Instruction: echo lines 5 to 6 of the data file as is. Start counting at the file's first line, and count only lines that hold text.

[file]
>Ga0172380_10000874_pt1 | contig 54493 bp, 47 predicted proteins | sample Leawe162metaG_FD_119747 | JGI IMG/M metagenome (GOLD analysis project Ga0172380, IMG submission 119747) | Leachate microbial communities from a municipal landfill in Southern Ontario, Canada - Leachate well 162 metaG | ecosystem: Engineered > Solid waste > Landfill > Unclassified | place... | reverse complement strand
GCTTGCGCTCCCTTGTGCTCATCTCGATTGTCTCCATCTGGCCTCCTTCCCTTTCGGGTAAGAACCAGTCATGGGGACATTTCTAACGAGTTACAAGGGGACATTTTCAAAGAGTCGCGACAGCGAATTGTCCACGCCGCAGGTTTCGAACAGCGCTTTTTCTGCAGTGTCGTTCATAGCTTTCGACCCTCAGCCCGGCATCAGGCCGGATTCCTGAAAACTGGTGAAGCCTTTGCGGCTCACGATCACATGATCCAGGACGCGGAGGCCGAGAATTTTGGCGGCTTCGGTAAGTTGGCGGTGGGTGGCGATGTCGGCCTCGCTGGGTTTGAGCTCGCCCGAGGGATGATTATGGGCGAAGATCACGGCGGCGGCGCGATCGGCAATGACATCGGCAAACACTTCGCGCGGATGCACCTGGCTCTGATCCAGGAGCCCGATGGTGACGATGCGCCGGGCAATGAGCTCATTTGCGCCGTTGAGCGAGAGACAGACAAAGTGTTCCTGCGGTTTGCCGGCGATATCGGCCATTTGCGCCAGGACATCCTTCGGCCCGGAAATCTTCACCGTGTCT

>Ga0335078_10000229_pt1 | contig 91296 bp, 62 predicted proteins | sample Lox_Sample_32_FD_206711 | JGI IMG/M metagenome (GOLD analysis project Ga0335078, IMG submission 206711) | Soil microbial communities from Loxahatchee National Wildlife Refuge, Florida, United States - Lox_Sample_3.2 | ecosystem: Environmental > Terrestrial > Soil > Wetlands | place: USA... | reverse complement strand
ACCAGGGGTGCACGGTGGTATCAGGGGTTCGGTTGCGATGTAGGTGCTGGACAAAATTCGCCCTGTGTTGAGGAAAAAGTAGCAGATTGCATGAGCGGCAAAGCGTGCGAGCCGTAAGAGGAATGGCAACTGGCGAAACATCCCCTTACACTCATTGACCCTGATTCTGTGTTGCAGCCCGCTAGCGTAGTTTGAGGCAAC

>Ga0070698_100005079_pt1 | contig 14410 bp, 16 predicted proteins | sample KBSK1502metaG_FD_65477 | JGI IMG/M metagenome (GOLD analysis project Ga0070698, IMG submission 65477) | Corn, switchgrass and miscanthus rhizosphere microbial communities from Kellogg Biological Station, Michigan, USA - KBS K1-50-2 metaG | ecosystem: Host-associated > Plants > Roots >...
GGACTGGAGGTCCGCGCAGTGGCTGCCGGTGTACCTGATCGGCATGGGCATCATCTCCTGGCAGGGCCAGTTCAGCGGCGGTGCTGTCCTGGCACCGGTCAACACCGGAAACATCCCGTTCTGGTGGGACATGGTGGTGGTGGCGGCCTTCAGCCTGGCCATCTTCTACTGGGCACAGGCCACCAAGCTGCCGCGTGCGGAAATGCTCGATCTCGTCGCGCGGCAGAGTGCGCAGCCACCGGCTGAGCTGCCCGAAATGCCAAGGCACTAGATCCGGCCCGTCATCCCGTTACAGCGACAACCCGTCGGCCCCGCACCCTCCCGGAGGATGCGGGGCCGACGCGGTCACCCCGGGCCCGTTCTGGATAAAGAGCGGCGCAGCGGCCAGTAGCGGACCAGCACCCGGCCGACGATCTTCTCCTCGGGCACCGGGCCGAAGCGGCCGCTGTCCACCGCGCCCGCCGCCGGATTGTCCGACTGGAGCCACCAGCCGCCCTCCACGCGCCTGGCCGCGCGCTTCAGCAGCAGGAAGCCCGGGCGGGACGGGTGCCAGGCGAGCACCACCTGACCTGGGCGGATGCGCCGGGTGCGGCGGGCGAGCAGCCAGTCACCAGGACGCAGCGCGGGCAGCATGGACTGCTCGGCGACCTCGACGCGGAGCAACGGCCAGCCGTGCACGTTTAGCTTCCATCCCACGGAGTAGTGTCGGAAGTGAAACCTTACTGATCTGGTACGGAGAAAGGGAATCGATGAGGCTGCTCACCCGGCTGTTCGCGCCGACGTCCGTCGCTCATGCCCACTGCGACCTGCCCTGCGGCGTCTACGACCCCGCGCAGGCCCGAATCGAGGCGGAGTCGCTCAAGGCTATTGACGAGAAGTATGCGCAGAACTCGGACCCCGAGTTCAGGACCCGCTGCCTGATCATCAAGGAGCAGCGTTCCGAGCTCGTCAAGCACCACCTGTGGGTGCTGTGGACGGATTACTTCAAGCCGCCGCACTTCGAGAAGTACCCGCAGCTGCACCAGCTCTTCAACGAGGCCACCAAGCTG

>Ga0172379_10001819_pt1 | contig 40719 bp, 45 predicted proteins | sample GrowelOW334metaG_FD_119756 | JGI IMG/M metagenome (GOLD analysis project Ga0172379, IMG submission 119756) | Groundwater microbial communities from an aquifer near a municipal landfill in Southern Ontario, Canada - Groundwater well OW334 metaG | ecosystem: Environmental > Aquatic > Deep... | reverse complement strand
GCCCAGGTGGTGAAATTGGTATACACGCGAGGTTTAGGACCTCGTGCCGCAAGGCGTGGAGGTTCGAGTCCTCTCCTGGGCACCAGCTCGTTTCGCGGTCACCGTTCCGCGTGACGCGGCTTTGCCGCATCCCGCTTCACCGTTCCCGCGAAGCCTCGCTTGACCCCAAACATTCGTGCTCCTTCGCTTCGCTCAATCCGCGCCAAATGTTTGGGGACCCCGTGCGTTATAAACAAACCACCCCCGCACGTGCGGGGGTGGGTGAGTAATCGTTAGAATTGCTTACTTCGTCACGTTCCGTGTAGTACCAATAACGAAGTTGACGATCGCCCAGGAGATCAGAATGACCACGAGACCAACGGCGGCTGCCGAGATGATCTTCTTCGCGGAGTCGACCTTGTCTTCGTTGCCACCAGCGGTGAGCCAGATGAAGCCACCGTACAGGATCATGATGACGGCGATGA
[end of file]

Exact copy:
>Ga0070698_100005079_pt1 | contig 14410 bp, 16 predicted proteins | sample KBSK1502metaG_FD_65477 | JGI IMG/M metagenome (GOLD analysis project Ga0070698, IMG submission 65477) | Corn, switchgrass and miscanthus rhizosphere microbial communities from Kellogg Biological Station, Michigan, USA - KBS K1-50-2 metaG | ecosystem: Host-associated > Plants > Roots >...
GGACTGGAGGTCCGCGCAGTGGCTGCCGGTGTACCTGATCGGCATGGGCATCATCTCCTGGCAGGGCCAGTTCAGCGGCGGTGCTGTCCTGGCACCGGTCAACACCGGAAACATCCCGTTCTGGTGGGACATGGTGGTGGTGGCGGCCTTCAGCCTGGCCATCTTCTACTGGGCACAGGCCACCAAGCTGCCGCGTGCGGAAATGCTCGATCTCGTCGCGCGGCAGAGTGCGCAGCCACCGGCTGAGCTGCCCGAAATGCCAAGGCACTAGATCCGGCCCGTCATCCCGTTACAGCGACAACCCGTCGGCCCCGCACCCTCCCGGAGGATGCGGGGCCGACGCGGTCACCCCGGGCCCGTTCTGGATAAAGAGCGGCGCAGCGGCCAGTAGCGGACCAGCACCCGGCCGACGATCTTCTCCTCGGGCACCGGGCCGAAGCGGCCGCTGTCCACCGCGCCCGCCGCCGGATTGTCCGACTGGAGCCACCAGCCGCCCTCCACGCGCCTGGCCGCGCGCTTCAGCAGCAGGAAGCCCGGGCGGGACGGGTGCCAGGCGAGCACCACCTGACCTGGGCGGATGCGCCGGGTGCGGCGGGCGAGCAGCCAGTCACCAGGACGCAGCGCGGGCAGCATGGACTGCTCGGCGACCTCGACGCGGAGCAACGGCCAGCCGTGCACGTTTAGCTTCCATCCCACGGAGTAGTGTCGGAAGTGAAACCTTACTGATCTGGTACGGAGAAAGGGAATCGATGAGGCTGCTCACCCGGCTGTTCGCGCCGACGTCCGTCGCTCATGCCCACTGCGACCTGCCCTGCGGCGTCTACGACCCCGCGCAGGCCCGAATCGAGGCGGAGTCGCTCAAGGCTATTGACGAGAAGTATGCGCAGAACTCGGACCCCGAGTTCAGGACCCGCTGCCTGATCATCAAGGAGCAGCGTTCCGAGCTCGTCAAGCACCACCTGTGGGTGCTGTGGACGGATTACTTCAAGCCGCCGCACTTCGAGAAGTACCCGCAGCTGCACCAGCTCTTCAACGAGGCCACCAAGCTG